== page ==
Richard Mollot's November 2019 testimony before the Ways and Means Committee is at: https://waysandmeans.house.gov/legislation/hearings/caring-aging-americans.

Dr. David Graham's 2007 testimony is at: https://www.govinfo.gov/content/pkg/CHRG-110hhrg35502/html/CHRG-110hhrg35502.htm.



Dr. Charles Binkley Discusses Medical Ethics in the Time of COVID-19 (August 24th)

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From an ethical perspective our nation's response to the COVID-19 pandemic has been disastrous.  For example, as has been widely reported, our nation has failed to protect the most vulnerable among us, for example, nursing home residents have suffered approximately one-third of all COVID-19-related deaths.  As for other disenfranchised, African Americans have been were more than twice as likely as non-Hispanic Whites to die of COVID-19 complications.  Health care providers have been and continue to be inadequately protected requiring them to work in lethal environments.  Instead of providing service workers, moreover minorities, health insurance, sick leave and a livable wage, we now define them “essential workers” and give them a hand clap.  As for our the federal government's response, the president's sensitivity goes so far as his recently stating “it is what it is” - that the urban dictionary defines as a business phrase that can literally be translated as “fuck it.”  As for the Congress's response, 75% of direct and indirect CARES Act moneys went to corporations and any forthcoming or additional federal response must include COVID-related legal immunity protection for the health care industry.  The nation's response to the pandemic exposes the rift that continues to exist between medical ethics, that requires the health care industry to support the betterment of public health and a responsibility to seek policy reforms that are in the best interests of patients, and health care delivery ever-increasingly designed to generate financial profits.   

During this 30 minute discussion Dr. Binkley provides, in sum, an assessment of the extent to which the federal policy makers and the health care industry have lived up to their ethical obligations in response to the pandemic and what reforms national policy makers should take in providing health care that satisfies or at least approximates ethical norms.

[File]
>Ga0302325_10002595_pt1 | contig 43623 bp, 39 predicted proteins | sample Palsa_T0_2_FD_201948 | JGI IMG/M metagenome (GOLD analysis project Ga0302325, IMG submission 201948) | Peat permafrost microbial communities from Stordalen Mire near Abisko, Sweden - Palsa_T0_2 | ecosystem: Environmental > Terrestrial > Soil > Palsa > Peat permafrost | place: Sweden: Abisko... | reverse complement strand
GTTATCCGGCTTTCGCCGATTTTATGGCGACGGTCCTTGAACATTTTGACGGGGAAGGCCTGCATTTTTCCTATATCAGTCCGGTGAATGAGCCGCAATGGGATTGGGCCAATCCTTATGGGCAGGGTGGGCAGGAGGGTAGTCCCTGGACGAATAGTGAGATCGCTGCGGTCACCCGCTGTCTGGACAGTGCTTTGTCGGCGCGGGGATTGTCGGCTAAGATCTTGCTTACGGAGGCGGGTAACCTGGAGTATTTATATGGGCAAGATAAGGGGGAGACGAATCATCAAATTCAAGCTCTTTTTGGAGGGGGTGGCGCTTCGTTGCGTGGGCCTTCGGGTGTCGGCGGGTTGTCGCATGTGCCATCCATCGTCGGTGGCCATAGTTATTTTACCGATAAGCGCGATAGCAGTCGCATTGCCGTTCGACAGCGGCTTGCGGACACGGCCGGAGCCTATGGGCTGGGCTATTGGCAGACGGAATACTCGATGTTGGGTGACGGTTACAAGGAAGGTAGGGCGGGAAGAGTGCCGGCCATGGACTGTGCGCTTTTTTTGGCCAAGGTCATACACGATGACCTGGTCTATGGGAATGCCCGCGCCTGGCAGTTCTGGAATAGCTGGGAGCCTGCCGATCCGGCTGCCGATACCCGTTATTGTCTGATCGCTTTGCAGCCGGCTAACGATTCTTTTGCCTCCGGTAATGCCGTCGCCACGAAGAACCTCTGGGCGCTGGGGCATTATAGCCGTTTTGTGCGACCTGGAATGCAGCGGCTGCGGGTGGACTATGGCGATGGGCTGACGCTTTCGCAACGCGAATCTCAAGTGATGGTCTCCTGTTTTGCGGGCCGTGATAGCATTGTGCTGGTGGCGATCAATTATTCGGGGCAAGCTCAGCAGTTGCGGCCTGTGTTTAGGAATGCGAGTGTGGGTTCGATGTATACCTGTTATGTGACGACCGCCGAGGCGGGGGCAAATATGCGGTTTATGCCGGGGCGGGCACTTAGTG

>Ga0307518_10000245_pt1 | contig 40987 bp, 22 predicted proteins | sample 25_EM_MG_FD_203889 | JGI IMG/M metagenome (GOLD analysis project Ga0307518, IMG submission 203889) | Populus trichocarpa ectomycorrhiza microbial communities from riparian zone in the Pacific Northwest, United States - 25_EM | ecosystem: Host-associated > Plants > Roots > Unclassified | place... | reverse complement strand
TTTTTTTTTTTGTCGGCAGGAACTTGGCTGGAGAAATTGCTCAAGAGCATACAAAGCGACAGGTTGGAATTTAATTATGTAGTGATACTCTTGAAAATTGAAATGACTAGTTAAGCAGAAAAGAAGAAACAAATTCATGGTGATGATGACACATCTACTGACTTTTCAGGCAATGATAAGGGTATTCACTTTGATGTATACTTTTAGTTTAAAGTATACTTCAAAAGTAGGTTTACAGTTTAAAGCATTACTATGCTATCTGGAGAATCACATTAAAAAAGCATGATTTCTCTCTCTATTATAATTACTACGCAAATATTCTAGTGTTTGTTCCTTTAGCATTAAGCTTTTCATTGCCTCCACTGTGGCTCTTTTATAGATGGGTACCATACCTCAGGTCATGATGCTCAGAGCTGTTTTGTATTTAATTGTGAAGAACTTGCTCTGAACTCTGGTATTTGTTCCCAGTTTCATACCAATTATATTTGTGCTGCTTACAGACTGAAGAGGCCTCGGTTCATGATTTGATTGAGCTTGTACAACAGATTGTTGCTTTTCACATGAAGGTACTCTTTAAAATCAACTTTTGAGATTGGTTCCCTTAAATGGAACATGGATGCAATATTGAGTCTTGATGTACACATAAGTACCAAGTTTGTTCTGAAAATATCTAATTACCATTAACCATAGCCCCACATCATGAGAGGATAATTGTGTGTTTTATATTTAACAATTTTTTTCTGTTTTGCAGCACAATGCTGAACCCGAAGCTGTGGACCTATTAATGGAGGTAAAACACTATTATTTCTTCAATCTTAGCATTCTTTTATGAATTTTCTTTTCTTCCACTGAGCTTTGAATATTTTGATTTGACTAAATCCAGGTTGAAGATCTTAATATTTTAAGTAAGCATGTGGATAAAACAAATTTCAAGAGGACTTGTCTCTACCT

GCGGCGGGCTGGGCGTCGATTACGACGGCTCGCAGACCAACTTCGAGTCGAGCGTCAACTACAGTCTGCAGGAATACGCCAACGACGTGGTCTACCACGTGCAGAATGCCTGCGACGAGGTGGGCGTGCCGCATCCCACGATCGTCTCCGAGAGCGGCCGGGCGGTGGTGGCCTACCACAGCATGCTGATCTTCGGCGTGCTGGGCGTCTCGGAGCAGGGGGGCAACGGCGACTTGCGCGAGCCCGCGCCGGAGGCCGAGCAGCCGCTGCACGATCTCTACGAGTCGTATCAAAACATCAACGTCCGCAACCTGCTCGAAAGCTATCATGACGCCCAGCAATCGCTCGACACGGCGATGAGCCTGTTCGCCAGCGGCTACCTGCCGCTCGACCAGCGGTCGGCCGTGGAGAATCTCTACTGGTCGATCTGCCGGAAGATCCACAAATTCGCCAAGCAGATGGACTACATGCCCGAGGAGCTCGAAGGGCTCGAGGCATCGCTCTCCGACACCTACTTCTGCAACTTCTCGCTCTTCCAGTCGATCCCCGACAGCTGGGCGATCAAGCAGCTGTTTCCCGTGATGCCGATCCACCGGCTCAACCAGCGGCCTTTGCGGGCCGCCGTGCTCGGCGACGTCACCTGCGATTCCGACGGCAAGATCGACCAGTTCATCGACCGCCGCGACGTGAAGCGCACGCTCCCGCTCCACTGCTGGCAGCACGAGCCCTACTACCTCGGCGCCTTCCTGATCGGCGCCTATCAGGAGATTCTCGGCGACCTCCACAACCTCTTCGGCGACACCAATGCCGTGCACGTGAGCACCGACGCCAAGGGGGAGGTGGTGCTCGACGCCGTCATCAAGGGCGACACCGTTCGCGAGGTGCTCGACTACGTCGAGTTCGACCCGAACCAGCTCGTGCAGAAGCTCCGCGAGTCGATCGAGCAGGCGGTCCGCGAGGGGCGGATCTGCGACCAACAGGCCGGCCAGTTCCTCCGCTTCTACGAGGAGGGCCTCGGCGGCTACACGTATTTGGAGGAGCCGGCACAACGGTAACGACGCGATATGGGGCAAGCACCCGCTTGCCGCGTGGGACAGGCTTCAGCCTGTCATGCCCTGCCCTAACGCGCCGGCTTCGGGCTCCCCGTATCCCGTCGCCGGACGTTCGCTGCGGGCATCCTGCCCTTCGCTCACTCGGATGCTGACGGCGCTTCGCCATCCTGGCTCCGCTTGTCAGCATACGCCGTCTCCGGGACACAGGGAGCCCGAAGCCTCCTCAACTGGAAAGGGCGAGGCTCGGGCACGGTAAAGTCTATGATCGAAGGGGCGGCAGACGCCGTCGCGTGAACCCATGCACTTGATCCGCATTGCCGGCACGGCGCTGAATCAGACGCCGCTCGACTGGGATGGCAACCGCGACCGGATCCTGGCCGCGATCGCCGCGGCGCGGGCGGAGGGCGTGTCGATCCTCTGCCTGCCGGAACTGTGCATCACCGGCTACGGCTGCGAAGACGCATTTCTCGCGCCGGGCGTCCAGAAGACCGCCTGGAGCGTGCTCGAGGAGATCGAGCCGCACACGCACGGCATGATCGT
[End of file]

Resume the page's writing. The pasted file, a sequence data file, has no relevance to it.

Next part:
Dr. Charles Binkley is currently the Director of Bioethics at Santa Clara University's Markkula Center for Applied Ethics.   Previously, Dr. Binkley was a practicing hepatobiliary and pancreas surgeon with the Kaiser Permanente Medical Group. in San Francisco.  He also served as Chairman of the Kaiser's San Francisco Medical Center Ethics Committee, Charles-Binkley-photo-square-360x360President of the Professional Staff, and Chief of Inpatient Quality.  Dr. Binkley also served on the Committee on Ethical, Legal, and Judicial Affairs of the California Medical Association, as well as on the Board of Directors of the San Francisco Medical Society, and on the program committee of the Society for Surgery of the Alimentary Tract.  Dr. Binkley is also a Fellow of the American College of Surgeons.  Dr. Binkley has been an invited speaker at medical centers and hospitals in the United States and internationally, and acted as an ethics consultant to the American Gastroenterological Association.   His writings have appeared in the Journal of the American College of Surgeons, Annals of Surgery, Molecular and Cellular Biology, Cancer Research, Verdict, and Bioethics.net.  After completing his undergraduate degree in Classics and Philosophy at St. Meinrad Seminary, Dr. Binkley attended Georgetown University School of Medicine, graduating magna cum laude.  He completed his surgery residency at the University of Michigan, spending two years as an NIH-sponsored Gastrointestinal Surgery Fellow.

Information on the Markkula Center is at: https://www.scu.edu/ethics/

Don Berwick's "moral determinants" June JAMA essay noted during this discussion is at: https://jamanetwork.com/journals/jama/fullarticle/2767353